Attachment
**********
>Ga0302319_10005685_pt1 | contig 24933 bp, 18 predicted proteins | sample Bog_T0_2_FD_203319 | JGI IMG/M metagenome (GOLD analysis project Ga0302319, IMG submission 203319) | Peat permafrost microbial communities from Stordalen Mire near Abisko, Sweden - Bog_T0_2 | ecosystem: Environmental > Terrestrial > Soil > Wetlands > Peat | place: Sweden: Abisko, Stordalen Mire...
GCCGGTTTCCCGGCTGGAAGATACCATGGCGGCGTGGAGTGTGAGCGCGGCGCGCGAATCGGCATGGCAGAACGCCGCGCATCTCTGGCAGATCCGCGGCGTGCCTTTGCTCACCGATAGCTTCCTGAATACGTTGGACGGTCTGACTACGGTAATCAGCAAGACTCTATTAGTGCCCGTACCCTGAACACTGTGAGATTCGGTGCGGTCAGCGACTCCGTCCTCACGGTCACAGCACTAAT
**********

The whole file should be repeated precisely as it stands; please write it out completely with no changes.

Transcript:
>Ga0302319_10005685_pt1 | contig 24933 bp, 18 predicted proteins | sample Bog_T0_2_FD_203319 | JGI IMG/M metagenome (GOLD analysis project Ga0302319, IMG submission 203319) | Peat permafrost microbial communities from Stordalen Mire near Abisko, Sweden - Bog_T0_2 | ecosystem: Environmental > Terrestrial > Soil > Wetlands > Peat | place: Sweden: Abisko, Stordalen Mire...
GCCGGTTTCCCGGCTGGAAGATACCATGGCGGCGTGGAGTGTGAGCGCGGCGCGCGAATCGGCATGGCAGAACGCCGCGCATCTCTGGCAGATCCGCGGCGTGCCTTTGCTCACCGATAGCTTCCTGAATACGTTGGACGGTCTGACTACGGTAATCAGCAAGACTCTATTAGTGCCCGTACCCTGAACACTGTGAGATTCGGTGCGGTCAGCGACTCCGTCCTCACGGTCACAGCACTAAT